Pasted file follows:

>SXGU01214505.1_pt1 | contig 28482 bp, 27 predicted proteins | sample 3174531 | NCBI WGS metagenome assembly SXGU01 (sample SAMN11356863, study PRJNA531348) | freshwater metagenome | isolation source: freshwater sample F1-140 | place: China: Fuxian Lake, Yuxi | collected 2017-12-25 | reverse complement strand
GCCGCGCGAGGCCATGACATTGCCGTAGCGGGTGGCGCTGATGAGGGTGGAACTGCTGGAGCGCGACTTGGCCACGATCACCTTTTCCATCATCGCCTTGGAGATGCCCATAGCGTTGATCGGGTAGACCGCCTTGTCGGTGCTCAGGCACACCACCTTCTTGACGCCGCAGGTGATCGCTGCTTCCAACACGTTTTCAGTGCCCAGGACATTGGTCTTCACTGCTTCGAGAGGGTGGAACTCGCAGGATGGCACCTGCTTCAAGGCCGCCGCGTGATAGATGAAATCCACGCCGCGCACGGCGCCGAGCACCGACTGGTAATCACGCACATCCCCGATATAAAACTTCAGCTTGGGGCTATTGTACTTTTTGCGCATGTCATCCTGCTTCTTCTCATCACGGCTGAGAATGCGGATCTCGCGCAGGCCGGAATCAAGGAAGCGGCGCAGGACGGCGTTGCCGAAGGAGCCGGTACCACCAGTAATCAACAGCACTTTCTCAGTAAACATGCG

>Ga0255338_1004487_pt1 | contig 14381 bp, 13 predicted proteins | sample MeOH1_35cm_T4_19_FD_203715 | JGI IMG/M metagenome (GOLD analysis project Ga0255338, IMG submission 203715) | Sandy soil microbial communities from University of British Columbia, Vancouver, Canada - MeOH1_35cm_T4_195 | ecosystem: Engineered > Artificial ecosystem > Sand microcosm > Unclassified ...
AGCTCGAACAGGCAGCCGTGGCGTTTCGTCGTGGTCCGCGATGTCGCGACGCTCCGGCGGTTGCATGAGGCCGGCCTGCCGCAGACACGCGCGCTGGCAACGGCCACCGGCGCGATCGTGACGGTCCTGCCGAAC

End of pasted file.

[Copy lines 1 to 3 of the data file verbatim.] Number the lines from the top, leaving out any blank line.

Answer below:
>SXGU01214505.1_pt1 | contig 28482 bp, 27 predicted proteins | sample 3174531 | NCBI WGS metagenome assembly SXGU01 (sample SAMN11356863, study PRJNA531348) | freshwater metagenome | isolation source: freshwater sample F1-140 | place: China: Fuxian Lake, Yuxi | collected 2017-12-25 | reverse complement strand
GCCGCGCGAGGCCATGACATTGCCGTAGCGGGTGGCGCTGATGAGGGTGGAACTGCTGGAGCGCGACTTGGCCACGATCACCTTTTCCATCATCGCCTTGGAGATGCCCATAGCGTTGATCGGGTAGACCGCCTTGTCGGTGCTCAGGCACACCACCTTCTTGACGCCGCAGGTGATCGCTGCTTCCAACACGTTTTCAGTGCCCAGGACATTGGTCTTCACTGCTTCGAGAGGGTGGAACTCGCAGGATGGCACCTGCTTCAAGGCCGCCGCGTGATAGATGAAATCCACGCCGCGCACGGCGCCGAGCACCGACTGGTAATCACGCACATCCCCGATATAAAACTTCAGCTTGGGGCTATTGTACTTTTTGCGCATGTCATCCTGCTTCTTCTCATCACGGCTGAGAATGCGGATCTCGCGCAGGCCGGAATCAAGGAAGCGGCGCAGGACGGCGTTGCCGAAGGAGCCGGTACCACCAGTAATCAACAGCACTTTCTCAGTAAACATGCG

>Ga0255338_1004487_pt1 | contig 14381 bp, 13 predicted proteins | sample MeOH1_35cm_T4_19_FD_203715 | JGI IMG/M metagenome (GOLD analysis project Ga0255338, IMG submission 203715) | Sandy soil microbial communities from University of British Columbia, Vancouver, Canada - MeOH1_35cm_T4_195 | ecosystem: Engineered > Artificial ecosystem > Sand microcosm > Unclassified ...